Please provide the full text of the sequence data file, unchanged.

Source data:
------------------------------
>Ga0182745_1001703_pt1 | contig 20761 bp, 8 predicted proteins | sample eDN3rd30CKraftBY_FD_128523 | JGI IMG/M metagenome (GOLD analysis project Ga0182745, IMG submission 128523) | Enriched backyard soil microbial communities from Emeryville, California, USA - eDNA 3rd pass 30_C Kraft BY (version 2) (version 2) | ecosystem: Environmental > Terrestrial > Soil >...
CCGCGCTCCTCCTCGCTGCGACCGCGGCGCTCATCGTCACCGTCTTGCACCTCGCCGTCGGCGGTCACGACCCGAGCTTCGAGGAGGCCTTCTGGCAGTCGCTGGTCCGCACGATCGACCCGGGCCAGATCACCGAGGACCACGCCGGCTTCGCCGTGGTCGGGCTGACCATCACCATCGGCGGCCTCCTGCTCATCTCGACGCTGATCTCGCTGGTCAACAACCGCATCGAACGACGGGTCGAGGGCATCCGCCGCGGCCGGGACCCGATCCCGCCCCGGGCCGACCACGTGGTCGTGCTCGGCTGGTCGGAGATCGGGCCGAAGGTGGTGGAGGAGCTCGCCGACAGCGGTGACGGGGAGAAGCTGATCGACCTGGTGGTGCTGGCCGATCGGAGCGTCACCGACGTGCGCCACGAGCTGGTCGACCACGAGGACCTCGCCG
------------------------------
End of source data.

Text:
>Ga0182745_1001703_pt1 | contig 20761 bp, 8 predicted proteins | sample eDN3rd30CKraftBY_FD_128523 | JGI IMG/M metagenome (GOLD analysis project Ga0182745, IMG submission 128523) | Enriched backyard soil microbial communities from Emeryville, California, USA - eDNA 3rd pass 30_C Kraft BY (version 2) (version 2) | ecosystem: Environmental > Terrestrial > Soil >...
CCGCGCTCCTCCTCGCTGCGACCGCGGCGCTCATCGTCACCGTCTTGCACCTCGCCGTCGGCGGTCACGACCCGAGCTTCGAGGAGGCCTTCTGGCAGTCGCTGGTCCGCACGATCGACCCGGGCCAGATCACCGAGGACCACGCCGGCTTCGCCGTGGTCGGGCTGACCATCACCATCGGCGGCCTCCTGCTCATCTCGACGCTGATCTCGCTGGTCAACAACCGCATCGAACGACGGGTCGAGGGCATCCGCCGCGGCCGGGACCCGATCCCGCCCCGGGCCGACCACGTGGTCGTGCTCGGCTGGTCGGAGATCGGGCCGAAGGTGGTGGAGGAGCTCGCCGACAGCGGTGACGGGGAGAAGCTGATCGACCTGGTGGTGCTGGCCGATCGGAGCGTCACCGACGTGCGCCACGAGCTGGTCGACCACGAGGACCTCGCCG